In Americana music the present is female. Two-thirds of our year-end list is comprised of albums by women. Here, then, are the women (and a few men) who represented the best in Americana in 2017.

If a single moment best illustrates the current divide between Americana music and mainstream country music, it was Sturgill Simpson busking in the street outside the CMA Awards in Nashville. While Simpson played his guitar and sang in a sort of renegade-outsider protest, Garth Brooks was onstage lip-syncindg his way to Entertainer of the Year. Americana music is, of course, a sprawling range of roots genres that incorporates traditional aspects of country, blues, soul, bluegrass, etc., but often represents an amalgamation or reconstitution of those styles. But one common aspect of the music that Simpson appeared to be championing during his bit of street theater is the independence, artistic purity, and authenticity at the heart of Americana music. Clearly, that spirit is alive and well in the hundreds of releases each year that could be filed under Americana's vast umbrella.

Keep reading... Show less

From genre-busting electronic music to new highs in the ever-evolving R&B scene, from hip-hop and Americana to rock and pop, 2017's music scenes bestowed an embarrassment of riches upon us.

60. White Hills - Stop Mute Defeat (Thrill Jockey)

White Hills epic '80s callback Stop Mute Defeat is a determined march against encroaching imperial darkness; their eyes boring into the shadows for danger but they're aware that blinding lights can kill and distort truth. From "Overlord's" dark stomp casting nets for totalitarian warnings to "Attack Mode", which roars in with the tribal certainty that we can survive the madness if we keep our wits, the record is a true and timely win for Dave W. and Ego Sensation. Martin Bisi and the poster band's mysterious but relevant cool make a great team and deliver one of their least psych yet most mind destroying records to date. Much like the first time you heard Joy Division or early Pigface, for example, you'll experience being startled at first before becoming addicted to the band's unique microcosm of dystopia that is simultaneously corrupting and seducing your ears. - Morgan Y. Evans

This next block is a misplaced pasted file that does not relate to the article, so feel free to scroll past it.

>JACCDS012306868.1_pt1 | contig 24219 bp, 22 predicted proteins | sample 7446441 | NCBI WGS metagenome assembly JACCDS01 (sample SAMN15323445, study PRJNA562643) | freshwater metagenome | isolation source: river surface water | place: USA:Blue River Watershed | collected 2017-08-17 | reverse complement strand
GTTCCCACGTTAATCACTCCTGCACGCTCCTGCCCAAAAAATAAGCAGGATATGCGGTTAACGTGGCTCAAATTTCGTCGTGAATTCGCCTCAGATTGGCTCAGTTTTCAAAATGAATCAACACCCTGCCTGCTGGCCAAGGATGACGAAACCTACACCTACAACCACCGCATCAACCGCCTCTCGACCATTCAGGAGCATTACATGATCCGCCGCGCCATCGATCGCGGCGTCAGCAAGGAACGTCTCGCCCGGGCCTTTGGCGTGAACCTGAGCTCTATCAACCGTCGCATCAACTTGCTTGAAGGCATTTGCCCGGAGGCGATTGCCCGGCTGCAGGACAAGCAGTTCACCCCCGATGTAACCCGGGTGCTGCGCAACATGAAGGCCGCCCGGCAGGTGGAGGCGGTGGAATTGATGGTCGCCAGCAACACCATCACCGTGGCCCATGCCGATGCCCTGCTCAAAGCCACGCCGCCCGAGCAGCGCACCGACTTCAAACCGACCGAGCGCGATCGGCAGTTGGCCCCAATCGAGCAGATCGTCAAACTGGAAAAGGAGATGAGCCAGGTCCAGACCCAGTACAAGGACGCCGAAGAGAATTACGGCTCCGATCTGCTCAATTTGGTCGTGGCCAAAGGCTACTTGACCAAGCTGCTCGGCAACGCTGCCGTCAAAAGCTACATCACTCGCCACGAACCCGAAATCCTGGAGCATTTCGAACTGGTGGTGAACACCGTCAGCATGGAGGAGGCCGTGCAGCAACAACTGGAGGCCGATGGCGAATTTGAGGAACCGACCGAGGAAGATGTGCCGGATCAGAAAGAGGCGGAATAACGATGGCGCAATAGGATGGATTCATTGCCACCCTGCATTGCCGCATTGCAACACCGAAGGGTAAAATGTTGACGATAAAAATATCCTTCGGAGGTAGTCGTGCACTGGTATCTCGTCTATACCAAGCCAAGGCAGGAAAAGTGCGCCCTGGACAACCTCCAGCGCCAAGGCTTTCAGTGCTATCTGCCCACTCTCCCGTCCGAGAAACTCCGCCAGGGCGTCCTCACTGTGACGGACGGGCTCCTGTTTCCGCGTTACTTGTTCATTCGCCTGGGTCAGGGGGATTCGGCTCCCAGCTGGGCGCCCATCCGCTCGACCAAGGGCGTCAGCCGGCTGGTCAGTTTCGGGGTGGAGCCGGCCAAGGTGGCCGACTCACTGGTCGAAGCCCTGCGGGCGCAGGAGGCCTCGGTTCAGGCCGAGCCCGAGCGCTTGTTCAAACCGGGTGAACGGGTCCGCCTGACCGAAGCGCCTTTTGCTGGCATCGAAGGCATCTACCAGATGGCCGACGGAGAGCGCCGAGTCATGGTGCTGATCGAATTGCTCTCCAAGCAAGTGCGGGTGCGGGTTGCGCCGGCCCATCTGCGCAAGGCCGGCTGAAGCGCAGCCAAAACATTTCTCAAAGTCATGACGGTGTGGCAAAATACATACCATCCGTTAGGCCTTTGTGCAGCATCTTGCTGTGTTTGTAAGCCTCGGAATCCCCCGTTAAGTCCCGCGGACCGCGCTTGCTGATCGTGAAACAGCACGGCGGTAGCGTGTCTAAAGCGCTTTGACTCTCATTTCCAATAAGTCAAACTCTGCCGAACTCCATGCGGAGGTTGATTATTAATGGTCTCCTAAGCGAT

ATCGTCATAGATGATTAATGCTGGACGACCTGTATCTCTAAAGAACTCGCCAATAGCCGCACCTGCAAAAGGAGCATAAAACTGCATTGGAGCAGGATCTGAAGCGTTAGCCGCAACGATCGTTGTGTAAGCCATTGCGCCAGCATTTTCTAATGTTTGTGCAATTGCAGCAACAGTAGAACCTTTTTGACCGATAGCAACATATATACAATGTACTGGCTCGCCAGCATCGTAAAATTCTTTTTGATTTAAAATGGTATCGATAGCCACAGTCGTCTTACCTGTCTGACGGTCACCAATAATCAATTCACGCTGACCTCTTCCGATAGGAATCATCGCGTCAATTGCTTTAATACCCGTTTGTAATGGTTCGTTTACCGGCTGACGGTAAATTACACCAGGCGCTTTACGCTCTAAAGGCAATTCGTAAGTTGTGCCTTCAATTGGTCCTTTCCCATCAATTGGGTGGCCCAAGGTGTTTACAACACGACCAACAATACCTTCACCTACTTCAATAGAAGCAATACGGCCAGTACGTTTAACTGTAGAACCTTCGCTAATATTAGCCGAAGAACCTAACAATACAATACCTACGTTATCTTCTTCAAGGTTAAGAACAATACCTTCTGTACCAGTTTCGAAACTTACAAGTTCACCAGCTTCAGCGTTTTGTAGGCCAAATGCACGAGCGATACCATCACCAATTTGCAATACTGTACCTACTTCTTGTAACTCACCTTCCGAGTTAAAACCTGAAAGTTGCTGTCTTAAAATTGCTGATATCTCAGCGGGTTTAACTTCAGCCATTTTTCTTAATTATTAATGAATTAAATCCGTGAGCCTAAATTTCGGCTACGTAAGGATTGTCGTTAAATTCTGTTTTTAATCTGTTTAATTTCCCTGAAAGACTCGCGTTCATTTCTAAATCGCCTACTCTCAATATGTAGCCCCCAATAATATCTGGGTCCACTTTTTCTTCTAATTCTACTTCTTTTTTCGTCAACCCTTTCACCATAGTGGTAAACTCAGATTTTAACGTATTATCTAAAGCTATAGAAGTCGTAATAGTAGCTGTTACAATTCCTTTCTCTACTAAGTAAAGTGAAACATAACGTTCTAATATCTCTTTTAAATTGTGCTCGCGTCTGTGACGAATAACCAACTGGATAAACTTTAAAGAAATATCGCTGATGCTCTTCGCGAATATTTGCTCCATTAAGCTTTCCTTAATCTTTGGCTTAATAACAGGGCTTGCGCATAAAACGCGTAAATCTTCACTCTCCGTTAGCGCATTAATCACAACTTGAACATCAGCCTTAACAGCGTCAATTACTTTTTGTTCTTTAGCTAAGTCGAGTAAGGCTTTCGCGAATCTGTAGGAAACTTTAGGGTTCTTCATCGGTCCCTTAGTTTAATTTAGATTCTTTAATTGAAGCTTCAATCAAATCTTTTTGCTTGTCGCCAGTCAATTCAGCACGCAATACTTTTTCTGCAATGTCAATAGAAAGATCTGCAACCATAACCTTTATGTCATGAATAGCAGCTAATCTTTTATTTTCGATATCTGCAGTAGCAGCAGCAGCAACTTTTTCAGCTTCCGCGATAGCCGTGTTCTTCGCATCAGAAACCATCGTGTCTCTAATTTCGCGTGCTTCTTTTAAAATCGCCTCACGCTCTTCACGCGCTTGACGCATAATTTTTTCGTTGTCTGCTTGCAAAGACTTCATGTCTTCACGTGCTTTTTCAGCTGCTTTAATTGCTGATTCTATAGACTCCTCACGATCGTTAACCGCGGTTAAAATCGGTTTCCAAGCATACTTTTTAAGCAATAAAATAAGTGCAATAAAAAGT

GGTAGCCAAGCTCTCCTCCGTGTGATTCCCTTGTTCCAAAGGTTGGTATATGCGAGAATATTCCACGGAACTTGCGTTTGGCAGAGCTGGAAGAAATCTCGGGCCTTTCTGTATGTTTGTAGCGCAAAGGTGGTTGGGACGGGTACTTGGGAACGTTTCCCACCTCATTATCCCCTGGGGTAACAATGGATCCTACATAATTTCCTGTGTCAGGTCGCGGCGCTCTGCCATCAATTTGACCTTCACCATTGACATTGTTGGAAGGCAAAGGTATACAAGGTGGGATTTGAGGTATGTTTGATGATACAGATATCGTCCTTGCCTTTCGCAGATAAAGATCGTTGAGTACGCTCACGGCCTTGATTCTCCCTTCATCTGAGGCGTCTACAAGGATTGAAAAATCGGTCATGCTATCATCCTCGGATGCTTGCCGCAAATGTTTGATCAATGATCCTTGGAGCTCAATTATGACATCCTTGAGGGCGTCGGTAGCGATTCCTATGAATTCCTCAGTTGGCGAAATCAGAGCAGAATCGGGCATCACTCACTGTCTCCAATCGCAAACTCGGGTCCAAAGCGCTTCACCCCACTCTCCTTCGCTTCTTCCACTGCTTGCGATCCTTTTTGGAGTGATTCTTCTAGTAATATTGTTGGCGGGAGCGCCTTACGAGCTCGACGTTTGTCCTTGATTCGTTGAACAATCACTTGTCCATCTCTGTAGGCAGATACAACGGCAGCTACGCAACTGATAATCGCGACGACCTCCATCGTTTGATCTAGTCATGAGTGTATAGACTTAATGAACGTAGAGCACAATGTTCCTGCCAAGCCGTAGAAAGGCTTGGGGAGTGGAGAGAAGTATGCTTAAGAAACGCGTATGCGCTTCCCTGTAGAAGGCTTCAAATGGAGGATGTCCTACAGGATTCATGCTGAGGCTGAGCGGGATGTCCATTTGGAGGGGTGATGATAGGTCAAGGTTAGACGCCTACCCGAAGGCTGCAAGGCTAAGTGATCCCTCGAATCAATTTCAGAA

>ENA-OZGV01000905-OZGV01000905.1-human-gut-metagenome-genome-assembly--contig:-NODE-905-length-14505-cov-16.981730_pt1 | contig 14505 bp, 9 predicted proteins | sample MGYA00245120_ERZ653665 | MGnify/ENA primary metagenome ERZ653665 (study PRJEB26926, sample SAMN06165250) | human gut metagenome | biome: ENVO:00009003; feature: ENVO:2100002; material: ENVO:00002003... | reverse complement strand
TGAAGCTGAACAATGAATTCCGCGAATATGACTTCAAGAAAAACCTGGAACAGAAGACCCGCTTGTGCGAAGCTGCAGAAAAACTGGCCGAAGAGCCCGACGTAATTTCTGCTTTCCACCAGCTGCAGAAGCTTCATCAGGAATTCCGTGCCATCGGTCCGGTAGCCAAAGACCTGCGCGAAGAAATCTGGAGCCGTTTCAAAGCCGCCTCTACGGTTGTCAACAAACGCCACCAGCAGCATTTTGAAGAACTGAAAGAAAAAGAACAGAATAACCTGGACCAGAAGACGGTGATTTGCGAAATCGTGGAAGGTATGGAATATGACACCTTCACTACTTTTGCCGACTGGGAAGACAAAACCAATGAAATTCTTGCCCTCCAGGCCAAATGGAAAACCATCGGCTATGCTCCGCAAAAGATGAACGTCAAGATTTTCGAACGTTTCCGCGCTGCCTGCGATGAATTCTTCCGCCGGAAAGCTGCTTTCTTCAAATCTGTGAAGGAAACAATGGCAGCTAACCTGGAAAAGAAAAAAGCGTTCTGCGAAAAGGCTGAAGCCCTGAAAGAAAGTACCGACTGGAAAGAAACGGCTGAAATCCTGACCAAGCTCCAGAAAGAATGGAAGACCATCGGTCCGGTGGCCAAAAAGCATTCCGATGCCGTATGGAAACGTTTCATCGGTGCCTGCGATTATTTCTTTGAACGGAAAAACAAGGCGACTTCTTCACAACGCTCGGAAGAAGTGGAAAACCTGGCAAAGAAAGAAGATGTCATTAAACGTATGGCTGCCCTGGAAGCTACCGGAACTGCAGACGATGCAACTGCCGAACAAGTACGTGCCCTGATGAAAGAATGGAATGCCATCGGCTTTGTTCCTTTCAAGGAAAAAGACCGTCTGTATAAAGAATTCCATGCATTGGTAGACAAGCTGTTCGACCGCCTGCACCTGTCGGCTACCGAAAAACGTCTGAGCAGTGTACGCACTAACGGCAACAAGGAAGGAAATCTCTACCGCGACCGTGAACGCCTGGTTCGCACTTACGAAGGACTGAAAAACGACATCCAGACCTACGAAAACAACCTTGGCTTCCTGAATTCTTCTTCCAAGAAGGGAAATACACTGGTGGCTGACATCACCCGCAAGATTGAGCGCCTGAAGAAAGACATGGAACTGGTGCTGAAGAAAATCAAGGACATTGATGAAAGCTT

Keep reading... Show less

This week on our games podcast, Nick and Eric talk about the joy and frustration of killing Nazis in Wolfenstein: The New Order.

This week, Nick and Eric talk about the joy and frustration of killing Nazis in Wolfenstein: The New Order.

Keep reading... Show less

Scholar Judith May Fathallah's work blurs lines between author and ethnographer, fan experiences and genre TV storytelling.

In Fanfiction and the Author: How Fanfic Changes Popular Culture Texts, author Judith May Fathallah investigates the progressive intersections between popular culture and fan studies, expanding scholarly discourse concerning how contemporary blurred lines between texts and audiences result in evolving mediated practices.

Keep reading... Show less

Which is the draw, the art or the artist? Critic Rachel Corbett examines the intertwined lives of two artists of two different generations and nationalities who worked in two starkly different media.

Artist biographies written for a popular audience necessarily involve compromise. On the one hand, we are only interested in the lives of artists because we are intrigued, engaged, and moved by their work. The confrontation with a work of art is an uncanny experience. We are drawn to, enraptured and entranced by, absorbed in the contemplation of an object. Even the performative arts (music, theater, dance) have an objective quality to them. In watching a play, we are not simply watching people do things; we are attending to the play as a thing that is more than the collection of actions performed. The play seems to have an existence beyond the human endeavor that instantiates it. It is simultaneously more and less than human: more because it's superordinate to human action and less because it's a mere object, lacking the evident subjectivity we prize in the human being.

Keep reading... Show less
Pop Ten
Mixed Media
PM Picks

© 1999-2017 All rights reserved.
Popmatters is wholly independently owned and operated.